The Post uncritically quoted the E.U., which claims that its discriminatory labeling of products made in the territories is not taking sides. This is demonstrably false as the E.U. has stated that the products from the territories can be listed——as the paper itself details——as “product[s] from Palestine.” By doing so, the E.U. pre-empts negotiations called for by U.N. Security Council Resolutions 242 and 338 and the 2003 “road map” to which the E.U. itself, with the United States, Russia and United Nations, was a signatory.

By its labeling decision, the E.U. recognizes de facto a country that does not exist, has never existed and which, according to agreements signed by Palestinian leaders as part of the 1990s Oslo process, can only be established through bilateral negotiations with Israel. The E.U. decision contradicts and in effect denies previous Israeli-Palestinian agreements. This too The Post failed to report to its readers.
 
One ‘occupation, many disputes

The Post in addition whitewashes Palestinian incitement. Claiming that Israelis and Palestinians “have been locked in a recent wave of violence,” the paper erroneously implies that the past two months of Arab attacks against Jews, in which 14 have been killed and scores wounded by knives, guns, rocks, vehicles and meat cleavers is somehow equivalent to Israeli self-defense measures.

Post scrubbing of anti-Jewish violence extends to softening of language. Israeli Prime Minister Benjamin Netanyahu has criticized the E.U.'s discriminatory labeling, saying the organization is punishing “the side that is being attacked by terrorism.” But the newspaper eschews the word “terrorism” and, thus downplaying recent Palestinian violence, substitutes the less accurate, vague word “militant.”
 
The paper does note former Israeli Ambassador to the United States Michael Oren's claim that the E.U. labeling decree is “anti-Semitic.” The Post quotes Oren as saying, “There are dozens of border disputes and occupations in the world, but the E.U. decided to single out Israel……They are not labeling products from China, India, or Turkey——only Israel.” Unfortunately, the paper fails to provide readers with any details that would explain Oren's remarks.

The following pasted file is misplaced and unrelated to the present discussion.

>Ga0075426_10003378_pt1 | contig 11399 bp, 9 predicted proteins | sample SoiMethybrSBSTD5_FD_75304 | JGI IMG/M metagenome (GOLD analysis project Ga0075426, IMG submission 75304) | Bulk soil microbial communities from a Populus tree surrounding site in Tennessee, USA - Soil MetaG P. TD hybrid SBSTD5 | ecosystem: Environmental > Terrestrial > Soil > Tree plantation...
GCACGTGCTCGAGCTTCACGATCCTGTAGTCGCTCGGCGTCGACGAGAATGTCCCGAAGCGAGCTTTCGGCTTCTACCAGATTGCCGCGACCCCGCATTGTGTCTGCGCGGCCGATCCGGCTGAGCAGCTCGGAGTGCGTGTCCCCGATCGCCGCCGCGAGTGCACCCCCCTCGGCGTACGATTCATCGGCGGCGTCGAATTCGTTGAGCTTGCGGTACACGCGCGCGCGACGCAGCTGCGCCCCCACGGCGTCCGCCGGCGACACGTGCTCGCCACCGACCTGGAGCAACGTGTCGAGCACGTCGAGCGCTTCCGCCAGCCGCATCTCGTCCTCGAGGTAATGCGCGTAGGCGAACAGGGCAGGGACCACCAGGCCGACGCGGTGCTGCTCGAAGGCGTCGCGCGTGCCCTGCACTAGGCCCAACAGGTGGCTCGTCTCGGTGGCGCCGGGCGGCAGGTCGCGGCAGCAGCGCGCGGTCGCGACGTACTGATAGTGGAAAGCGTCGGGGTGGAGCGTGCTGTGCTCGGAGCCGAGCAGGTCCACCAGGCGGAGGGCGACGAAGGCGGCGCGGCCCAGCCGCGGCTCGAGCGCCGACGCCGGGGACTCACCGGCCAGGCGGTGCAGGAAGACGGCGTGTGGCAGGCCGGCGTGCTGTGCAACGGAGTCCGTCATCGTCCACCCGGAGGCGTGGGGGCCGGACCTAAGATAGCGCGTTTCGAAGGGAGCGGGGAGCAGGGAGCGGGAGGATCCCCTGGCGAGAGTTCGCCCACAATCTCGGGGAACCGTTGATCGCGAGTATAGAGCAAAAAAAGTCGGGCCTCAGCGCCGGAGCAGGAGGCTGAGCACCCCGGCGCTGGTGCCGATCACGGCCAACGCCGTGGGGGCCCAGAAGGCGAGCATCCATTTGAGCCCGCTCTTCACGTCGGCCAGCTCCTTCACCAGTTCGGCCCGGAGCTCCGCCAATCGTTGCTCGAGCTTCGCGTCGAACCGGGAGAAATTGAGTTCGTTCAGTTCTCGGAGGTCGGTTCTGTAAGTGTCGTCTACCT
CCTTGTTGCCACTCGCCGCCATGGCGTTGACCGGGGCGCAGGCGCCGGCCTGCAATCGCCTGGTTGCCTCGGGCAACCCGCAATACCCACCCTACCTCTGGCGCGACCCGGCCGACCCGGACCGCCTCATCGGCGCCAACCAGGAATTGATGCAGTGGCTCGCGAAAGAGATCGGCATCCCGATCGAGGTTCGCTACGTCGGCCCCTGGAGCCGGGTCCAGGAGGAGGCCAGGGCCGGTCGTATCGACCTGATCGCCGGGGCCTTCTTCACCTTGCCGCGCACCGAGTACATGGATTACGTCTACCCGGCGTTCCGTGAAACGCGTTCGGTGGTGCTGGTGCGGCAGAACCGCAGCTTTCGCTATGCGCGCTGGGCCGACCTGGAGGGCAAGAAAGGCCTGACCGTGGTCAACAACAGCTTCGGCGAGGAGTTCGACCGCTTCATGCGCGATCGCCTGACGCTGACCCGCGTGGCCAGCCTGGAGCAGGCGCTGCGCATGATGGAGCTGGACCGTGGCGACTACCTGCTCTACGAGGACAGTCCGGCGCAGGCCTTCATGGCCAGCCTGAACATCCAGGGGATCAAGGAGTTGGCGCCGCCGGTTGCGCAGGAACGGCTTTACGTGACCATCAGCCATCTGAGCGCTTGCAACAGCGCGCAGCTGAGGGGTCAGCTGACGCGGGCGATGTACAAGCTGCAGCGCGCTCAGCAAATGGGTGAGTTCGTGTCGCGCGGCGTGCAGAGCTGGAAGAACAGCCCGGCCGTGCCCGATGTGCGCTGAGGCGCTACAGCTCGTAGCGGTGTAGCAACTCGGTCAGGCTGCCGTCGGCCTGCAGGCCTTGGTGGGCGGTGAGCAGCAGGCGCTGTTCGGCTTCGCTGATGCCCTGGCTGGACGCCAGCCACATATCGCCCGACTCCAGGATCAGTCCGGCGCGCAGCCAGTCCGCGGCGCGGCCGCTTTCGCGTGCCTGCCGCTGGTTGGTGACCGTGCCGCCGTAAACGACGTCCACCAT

Among them: the Chinese Army has occupied Tibet since 1958, the Beijing government suppressing Tibetan culture and settling Han Chinese to make Tibetans a minority in their homeland. The Kashmir region, subject of conflict between Indian and Pakistan since 1947, is defined by the international community as disputed territory. In 1974, the Turkish army invaded Cyprus, seizing the northern part of the island and expelling hundreds of thousands of Greek-speaking residents. As a Wall Street Journal Op-Ed by the president of the European Jewish Congress, Moshe Kantor, noted, in 2014 the E.U. signed an agreement with Morocco that it extended its fishing rights off western Sahara, regardless of the fact that Morocco has been accused of illegally occupying that region (“Brussels Embraces the Anti-Israel Label,” Nov. 11, 2015).

Yet, none of these countries——or any other countries involved in 200-plus other border disputes——faces E.U. product labeling like Israel. But without this information complaints by Israeli officials like Oren over E.U. special labeling of items from the West Bank, eastern Jerusalem and Golan Heights may sound unjustified.
 
The Post's report on E.U. discriminatory labeling came the same week as the 77th anniversary of Kristallnacht. “The Night of Broken Glass” refers to Nov. 8-9, 1938, when Nazi Germany instituted widespread anti-Jewish violence that was presaged by an economic boycott of Jewish goods. This near-anniversary of dates and overlapping anniversary of anti-Jewish economic as well as physical discrimination too went unmentioned. So did other anti-Jewish boycotts, including that of the Arab League against anyone doing business with the Jewish State, a boycott that began shortly before Israel's creation.

Superficially straight-forward, this 962-word Post report had a big hole in the middle. No, journalists can't recapitulate historians every time they report on complicated issues. But without minimum context, they too easily can skew the news. Post readers deserve better.